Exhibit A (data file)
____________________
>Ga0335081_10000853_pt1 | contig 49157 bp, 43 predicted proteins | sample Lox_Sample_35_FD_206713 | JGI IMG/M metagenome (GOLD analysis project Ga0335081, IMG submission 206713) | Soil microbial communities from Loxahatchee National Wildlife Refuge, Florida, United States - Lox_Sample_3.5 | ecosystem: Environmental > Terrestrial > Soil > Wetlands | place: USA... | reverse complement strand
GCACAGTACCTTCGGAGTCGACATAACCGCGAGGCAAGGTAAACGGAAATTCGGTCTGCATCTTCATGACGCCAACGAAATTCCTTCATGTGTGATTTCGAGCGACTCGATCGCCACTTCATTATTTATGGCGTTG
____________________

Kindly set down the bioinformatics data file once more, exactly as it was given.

>Ga0335081_10000853_pt1 | contig 49157 bp, 43 predicted proteins | sample Lox_Sample_35_FD_206713 | JGI IMG/M metagenome (GOLD analysis project Ga0335081, IMG submission 206713) | Soil microbial communities from Loxahatchee National Wildlife Refuge, Florida, United States - Lox_Sample_3.5 | ecosystem: Environmental > Terrestrial > Soil > Wetlands | place: USA... | reverse complement strand
GCACAGTACCTTCGGAGTCGACATAACCGCGAGGCAAGGTAAACGGAAATTCGGTCTGCATCTTCATGACGCCAACGAAATTCCTTCATGTGTGATTTCGAGCGACTCGATCGCCACTTCATTATTTATGGCGTTG